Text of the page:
True To The Blues: The Johnny Winter Story

The extraordinary four decade-plus recording career of seminal Texas blues-rocking guitar legend Johnny Winter, who celebrates his 70th birthday on February 23, 2014, will be commemorated with the release of True To The Blues: The Johnny Winter Story. This deluxe 4-CD box set, includes 56 tracks that span his major label career from 1968 until his most recent album of 2011, will be available everywhere February 25, 2014, through Columbia/Legacy, a division of SONY MUSIC ENTERTAINMENT.

The two-time Grammy Award-nominated, perennially touring Johnny Winter will play a special birthday night performance at the B.B. King Blues Club & Grill at Times Square in New York City on Sunday, February 23, 2014. Tickets are available for $30 in advance and $35 day of show.

"If it was not for Johnny Winter, " said Joe Perry of Aerosmith, "I would have never picked up the guitar!" The testimonial is one of nearly 20 that accompany the box set, from such guitar luminaries as Eddie Van Halen, Angus Young, Pete Townshend, Carlos Santana, Steven Tyler, Billy Gibbons, Joe Satriani, Derek Trucks, Gregg Allman, Leslie West, Vince Gill, Glenn Tipton, Mark Knopfler, and many more. "A lot of people play the blues, " said Charlie Daniels, "but there's only a handful who can reach deep into the music and make it real. Johnny Winter can take you on a ride. Juke joints and cotton fields, rotgut whiskey and back alley crap games, lowdown, lonesome, trifling women and hard times. That's the blues, y'all."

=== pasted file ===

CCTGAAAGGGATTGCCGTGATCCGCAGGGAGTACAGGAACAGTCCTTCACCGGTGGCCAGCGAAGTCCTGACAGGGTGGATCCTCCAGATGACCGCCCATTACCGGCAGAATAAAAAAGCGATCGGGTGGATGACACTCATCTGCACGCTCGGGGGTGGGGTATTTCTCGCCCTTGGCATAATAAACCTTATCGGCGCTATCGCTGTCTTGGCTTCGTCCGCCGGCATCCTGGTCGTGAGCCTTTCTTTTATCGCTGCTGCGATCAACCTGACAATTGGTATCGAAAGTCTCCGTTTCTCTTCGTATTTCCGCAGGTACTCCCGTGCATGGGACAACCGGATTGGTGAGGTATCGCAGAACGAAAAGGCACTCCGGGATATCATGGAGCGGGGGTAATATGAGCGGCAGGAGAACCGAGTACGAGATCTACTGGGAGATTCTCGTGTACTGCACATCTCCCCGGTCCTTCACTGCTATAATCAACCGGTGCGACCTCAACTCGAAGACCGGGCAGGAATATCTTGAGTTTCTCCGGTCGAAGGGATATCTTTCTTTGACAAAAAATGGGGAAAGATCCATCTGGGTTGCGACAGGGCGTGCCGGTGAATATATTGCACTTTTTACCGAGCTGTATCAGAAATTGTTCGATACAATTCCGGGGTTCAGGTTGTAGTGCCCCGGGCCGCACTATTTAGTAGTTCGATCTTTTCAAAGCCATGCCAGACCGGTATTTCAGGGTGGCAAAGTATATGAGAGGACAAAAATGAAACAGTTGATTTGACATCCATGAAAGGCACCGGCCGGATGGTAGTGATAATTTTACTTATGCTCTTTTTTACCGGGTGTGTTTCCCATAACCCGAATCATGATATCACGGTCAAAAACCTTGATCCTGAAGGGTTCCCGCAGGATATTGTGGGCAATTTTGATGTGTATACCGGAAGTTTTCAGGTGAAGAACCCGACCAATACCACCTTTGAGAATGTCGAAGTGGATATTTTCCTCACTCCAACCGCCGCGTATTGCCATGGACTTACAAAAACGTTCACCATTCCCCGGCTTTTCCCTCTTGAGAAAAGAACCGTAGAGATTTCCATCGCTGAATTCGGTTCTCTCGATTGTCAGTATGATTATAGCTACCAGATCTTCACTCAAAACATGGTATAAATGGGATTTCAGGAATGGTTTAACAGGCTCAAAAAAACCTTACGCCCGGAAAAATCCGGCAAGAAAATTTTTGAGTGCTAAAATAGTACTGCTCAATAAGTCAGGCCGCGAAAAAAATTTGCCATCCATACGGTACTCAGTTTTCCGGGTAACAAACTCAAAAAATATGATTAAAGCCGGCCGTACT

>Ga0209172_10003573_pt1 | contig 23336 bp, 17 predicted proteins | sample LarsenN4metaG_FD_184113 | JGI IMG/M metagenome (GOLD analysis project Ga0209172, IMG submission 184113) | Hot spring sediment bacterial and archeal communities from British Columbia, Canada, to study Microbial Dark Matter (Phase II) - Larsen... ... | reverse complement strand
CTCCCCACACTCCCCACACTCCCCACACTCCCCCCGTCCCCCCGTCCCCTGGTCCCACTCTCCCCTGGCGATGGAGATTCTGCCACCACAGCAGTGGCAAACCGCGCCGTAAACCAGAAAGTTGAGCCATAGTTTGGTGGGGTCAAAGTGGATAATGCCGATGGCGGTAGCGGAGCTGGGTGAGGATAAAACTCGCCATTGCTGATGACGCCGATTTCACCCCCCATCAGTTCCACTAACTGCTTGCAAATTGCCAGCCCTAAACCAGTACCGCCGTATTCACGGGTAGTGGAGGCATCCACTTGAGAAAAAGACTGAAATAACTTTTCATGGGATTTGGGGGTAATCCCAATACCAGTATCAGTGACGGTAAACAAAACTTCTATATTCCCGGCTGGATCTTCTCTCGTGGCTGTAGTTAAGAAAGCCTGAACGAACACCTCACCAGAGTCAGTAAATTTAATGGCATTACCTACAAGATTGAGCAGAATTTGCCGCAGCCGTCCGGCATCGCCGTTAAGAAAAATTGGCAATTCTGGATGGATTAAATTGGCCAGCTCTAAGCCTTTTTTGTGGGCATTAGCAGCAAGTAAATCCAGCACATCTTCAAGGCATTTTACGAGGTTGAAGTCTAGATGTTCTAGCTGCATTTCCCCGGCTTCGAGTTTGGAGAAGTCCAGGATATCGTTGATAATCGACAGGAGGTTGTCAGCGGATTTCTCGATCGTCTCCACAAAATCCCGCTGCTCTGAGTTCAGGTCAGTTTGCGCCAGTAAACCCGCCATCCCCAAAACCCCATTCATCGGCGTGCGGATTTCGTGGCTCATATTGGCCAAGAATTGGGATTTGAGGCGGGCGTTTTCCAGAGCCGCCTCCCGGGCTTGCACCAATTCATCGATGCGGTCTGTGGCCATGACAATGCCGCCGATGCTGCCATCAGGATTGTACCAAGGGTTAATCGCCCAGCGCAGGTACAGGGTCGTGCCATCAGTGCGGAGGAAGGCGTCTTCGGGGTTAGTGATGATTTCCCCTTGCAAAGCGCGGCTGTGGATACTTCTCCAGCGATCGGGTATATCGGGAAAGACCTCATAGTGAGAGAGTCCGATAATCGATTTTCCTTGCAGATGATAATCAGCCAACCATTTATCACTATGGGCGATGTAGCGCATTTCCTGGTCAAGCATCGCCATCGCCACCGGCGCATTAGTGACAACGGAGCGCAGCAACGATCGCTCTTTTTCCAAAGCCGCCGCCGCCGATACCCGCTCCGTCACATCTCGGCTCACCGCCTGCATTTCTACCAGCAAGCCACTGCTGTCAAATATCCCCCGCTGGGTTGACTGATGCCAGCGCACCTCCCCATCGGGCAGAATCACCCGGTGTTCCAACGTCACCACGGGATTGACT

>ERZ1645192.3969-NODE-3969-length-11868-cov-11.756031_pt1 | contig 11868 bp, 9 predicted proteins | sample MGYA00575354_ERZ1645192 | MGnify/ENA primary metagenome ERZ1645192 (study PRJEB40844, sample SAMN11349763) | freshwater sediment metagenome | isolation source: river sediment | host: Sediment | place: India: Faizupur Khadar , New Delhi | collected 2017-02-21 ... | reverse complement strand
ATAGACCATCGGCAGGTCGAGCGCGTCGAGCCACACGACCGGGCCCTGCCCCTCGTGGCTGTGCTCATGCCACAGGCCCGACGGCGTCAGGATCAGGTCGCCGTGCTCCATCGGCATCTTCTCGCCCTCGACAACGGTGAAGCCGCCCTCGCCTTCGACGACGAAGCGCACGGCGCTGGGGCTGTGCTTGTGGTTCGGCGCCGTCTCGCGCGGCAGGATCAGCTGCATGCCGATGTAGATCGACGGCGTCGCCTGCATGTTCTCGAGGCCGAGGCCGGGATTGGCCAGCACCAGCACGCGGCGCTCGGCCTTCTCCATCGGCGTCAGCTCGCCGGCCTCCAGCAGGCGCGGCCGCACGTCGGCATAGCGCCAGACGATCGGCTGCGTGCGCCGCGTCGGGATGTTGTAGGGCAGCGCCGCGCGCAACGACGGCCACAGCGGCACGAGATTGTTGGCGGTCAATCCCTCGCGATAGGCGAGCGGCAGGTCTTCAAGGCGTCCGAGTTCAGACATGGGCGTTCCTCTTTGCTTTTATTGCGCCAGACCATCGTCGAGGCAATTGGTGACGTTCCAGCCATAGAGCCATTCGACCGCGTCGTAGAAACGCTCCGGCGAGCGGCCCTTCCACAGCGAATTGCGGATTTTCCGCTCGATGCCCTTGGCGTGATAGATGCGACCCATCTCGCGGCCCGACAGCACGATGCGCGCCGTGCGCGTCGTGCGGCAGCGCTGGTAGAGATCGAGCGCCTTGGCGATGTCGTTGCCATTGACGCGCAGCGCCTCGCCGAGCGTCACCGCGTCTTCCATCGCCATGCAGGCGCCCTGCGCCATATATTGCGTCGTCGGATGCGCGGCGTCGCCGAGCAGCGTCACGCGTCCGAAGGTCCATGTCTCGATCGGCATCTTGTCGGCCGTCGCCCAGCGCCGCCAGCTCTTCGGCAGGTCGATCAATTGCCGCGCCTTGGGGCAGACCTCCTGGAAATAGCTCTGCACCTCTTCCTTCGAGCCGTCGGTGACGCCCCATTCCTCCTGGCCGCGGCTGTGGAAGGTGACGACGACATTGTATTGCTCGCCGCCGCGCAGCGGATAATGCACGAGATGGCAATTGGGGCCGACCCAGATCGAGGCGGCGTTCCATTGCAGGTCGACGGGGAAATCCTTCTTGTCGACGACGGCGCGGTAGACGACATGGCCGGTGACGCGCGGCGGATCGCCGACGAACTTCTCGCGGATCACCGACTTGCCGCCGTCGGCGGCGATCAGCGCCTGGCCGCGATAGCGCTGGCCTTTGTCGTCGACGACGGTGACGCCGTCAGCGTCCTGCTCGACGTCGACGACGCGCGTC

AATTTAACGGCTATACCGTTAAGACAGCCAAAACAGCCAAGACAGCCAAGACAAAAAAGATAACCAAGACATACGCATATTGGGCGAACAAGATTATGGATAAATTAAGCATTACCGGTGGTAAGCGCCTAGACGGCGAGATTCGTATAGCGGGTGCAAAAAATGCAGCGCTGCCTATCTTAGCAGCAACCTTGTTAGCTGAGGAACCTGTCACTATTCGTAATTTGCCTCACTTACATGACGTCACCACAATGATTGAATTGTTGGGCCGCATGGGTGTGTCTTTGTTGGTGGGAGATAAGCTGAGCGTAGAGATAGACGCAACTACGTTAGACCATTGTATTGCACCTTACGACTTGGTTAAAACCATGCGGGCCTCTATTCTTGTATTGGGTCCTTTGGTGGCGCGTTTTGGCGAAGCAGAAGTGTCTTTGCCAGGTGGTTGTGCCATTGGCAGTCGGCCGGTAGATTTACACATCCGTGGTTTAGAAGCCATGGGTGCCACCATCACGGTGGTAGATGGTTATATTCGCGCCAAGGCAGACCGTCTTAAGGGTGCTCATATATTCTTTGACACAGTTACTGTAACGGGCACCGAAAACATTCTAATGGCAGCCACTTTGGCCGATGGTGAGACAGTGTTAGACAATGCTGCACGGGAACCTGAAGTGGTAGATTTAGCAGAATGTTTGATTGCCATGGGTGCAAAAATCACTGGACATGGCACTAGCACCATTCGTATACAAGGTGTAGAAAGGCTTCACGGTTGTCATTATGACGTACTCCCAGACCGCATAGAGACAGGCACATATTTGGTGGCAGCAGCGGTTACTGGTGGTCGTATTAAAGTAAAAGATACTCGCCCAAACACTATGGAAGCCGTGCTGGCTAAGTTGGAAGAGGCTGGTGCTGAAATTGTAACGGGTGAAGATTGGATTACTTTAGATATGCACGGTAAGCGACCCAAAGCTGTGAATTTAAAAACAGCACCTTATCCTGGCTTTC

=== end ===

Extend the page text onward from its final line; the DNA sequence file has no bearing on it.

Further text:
True To The Blues: The Johnny Winter Story lives up to its title with a chronological track sequence of studio and live material that underscores Johnny Winter's hard-won reputation as an American blues master. The contents are sourced from no less than 27 separate albums on the Imperial, Columbia, Blue Sky/Epic, Alligator, Point Blank (Virgin), Friday Music, Megaforce, and Columbia/Legacy labels. These range from his independently recorded and released The Progressive Blues Experiment of 1968 ("Bad Luck And Trouble, " "Mean Town Blues") up through 2011'sall-star duets project, Roots ("Maybelline" with Vince Gill, "Dust My Broom" with Derek Trucks).

Guests abound throughout True To The Blues, starting with the third track as fellow blues guitar giant Michael Bloomfield introduces Johnny Winter to the Fillmore East audience in December 1968, during a "Super Session" live concert date with Al Kooper. It was Winter's first trip to New York City, on the heels of a Texas music scene survey on the newsstands that week in Rolling Stone magazine (not yet one year old!). The issue, coupled with his incendiary playing on an 11-minute jam of John Lee Hooker's "It's My Own Fault, " shot the unknown and unsigned-to-a-record-label Johnny Winter to stardom. His six-figure signing with Columbia was reportedly the biggest advance in the CBS Records era to that point in history. Winter would be signed with CBS through 1980.

Among other notable musicians on True To The Blues are Dr. John on "Illustrated Man, " recorded in Chicago, 1991. A year llater, Winter was invited to the Bob Dylan 30th Anniversary Concert Celebration at Madison Square Garden, to reprise his blistering version of "Highway 61 Revisited, " one of two indelible covers of Dylan, along with Jimi Hendrix's "All Along the Watchtower, " that defined the closing of the '60s. Joining Winter at MSG was that night's all-star 'house band' of G.E. Smith, Steve Cropper, Booker T. Jones, Donald "Duck" Dunn, Anton Fig, and Jim Keltner.